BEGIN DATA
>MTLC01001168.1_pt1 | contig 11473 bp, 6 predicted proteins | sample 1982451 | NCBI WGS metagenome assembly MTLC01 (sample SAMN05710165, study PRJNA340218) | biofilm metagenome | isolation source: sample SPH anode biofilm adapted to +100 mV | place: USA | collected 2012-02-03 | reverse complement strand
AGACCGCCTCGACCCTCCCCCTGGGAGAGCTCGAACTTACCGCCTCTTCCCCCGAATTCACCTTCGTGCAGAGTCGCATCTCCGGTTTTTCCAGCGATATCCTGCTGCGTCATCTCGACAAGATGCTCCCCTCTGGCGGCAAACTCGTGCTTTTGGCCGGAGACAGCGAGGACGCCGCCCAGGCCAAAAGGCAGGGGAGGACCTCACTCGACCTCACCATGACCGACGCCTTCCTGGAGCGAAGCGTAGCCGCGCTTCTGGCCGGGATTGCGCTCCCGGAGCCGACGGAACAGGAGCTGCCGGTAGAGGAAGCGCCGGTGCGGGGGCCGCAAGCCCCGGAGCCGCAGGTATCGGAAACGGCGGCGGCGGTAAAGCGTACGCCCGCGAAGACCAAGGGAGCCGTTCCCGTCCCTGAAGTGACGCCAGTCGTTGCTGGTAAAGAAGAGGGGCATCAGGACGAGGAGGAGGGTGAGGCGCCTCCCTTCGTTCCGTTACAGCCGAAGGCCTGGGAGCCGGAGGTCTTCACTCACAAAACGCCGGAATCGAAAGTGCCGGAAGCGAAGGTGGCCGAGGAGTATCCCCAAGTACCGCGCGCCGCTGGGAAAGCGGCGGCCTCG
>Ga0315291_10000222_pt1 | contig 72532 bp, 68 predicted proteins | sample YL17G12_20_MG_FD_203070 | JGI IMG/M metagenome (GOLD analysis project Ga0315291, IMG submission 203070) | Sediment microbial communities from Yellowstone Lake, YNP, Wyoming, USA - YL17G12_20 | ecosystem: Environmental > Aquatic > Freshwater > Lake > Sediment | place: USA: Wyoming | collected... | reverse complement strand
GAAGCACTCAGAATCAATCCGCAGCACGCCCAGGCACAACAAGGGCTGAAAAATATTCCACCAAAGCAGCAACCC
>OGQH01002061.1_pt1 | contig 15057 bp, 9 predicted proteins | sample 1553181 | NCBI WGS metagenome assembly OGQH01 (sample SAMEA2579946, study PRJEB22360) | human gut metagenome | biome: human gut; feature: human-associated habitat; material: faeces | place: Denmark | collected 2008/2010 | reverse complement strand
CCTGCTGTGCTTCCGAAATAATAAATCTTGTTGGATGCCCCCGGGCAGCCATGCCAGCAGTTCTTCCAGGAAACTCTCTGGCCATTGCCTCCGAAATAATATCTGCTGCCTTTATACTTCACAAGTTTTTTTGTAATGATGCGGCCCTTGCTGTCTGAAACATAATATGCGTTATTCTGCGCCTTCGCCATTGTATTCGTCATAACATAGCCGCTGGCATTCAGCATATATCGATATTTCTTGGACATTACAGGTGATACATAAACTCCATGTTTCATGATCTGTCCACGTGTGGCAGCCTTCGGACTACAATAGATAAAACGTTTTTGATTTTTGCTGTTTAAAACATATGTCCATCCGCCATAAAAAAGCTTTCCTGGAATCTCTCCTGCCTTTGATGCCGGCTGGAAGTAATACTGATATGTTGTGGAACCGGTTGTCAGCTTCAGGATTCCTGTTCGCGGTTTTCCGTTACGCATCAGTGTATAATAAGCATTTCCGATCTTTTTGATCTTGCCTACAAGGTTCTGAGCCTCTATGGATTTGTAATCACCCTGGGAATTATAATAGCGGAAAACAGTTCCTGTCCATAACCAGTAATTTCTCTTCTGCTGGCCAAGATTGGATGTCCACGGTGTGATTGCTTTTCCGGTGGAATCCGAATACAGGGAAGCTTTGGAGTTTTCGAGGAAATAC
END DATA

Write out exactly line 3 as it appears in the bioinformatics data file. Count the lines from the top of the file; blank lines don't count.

>Ga0315291_10000222_pt1 | contig 72532 bp, 68 predicted proteins | sample YL17G12_20_MG_FD_203070 | JGI IMG/M metagenome (GOLD analysis project Ga0315291, IMG submission 203070) | Sediment microbial communities from Yellowstone Lake, YNP, Wyoming, USA - YL17G12_20 | ecosystem: Environmental > Aquatic > Freshwater > Lake > Sediment | place: USA: Wyoming | collected... | reverse complement strand